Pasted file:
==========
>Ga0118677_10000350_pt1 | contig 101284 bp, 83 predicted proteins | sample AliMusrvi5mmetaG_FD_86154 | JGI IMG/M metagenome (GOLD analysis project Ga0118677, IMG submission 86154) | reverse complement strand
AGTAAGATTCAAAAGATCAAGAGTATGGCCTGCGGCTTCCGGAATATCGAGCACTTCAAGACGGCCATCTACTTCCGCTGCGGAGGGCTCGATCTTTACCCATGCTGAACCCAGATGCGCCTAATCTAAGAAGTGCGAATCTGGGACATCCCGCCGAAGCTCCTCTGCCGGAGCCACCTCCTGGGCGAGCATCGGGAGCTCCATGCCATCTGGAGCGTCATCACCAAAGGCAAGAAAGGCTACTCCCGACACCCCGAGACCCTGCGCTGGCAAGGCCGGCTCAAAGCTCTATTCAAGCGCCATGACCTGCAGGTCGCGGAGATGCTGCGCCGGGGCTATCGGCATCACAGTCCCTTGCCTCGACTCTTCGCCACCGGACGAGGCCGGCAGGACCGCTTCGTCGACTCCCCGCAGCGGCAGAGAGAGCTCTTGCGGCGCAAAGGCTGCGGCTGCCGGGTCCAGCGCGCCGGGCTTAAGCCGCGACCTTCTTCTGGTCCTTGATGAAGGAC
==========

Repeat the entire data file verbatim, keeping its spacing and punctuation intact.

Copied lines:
>Ga0118677_10000350_pt1 | contig 101284 bp, 83 predicted proteins | sample AliMusrvi5mmetaG_FD_86154 | JGI IMG/M metagenome (GOLD analysis project Ga0118677, IMG submission 86154) | reverse complement strand
AGTAAGATTCAAAAGATCAAGAGTATGGCCTGCGGCTTCCGGAATATCGAGCACTTCAAGACGGCCATCTACTTCCGCTGCGGAGGGCTCGATCTTTACCCATGCTGAACCCAGATGCGCCTAATCTAAGAAGTGCGAATCTGGGACATCCCGCCGAAGCTCCTCTGCCGGAGCCACCTCCTGGGCGAGCATCGGGAGCTCCATGCCATCTGGAGCGTCATCACCAAAGGCAAGAAAGGCTACTCCCGACACCCCGAGACCCTGCGCTGGCAAGGCCGGCTCAAAGCTCTATTCAAGCGCCATGACCTGCAGGTCGCGGAGATGCTGCGCCGGGGCTATCGGCATCACAGTCCCTTGCCTCGACTCTTCGCCACCGGACGAGGCCGGCAGGACCGCTTCGTCGACTCCCCGCAGCGGCAGAGAGAGCTCTTGCGGCGCAAAGGCTGCGGCTGCCGGGTCCAGCGCGCCGGGCTTAAGCCGCGACCTTCTTCTGGTCCTTGATGAAGGAC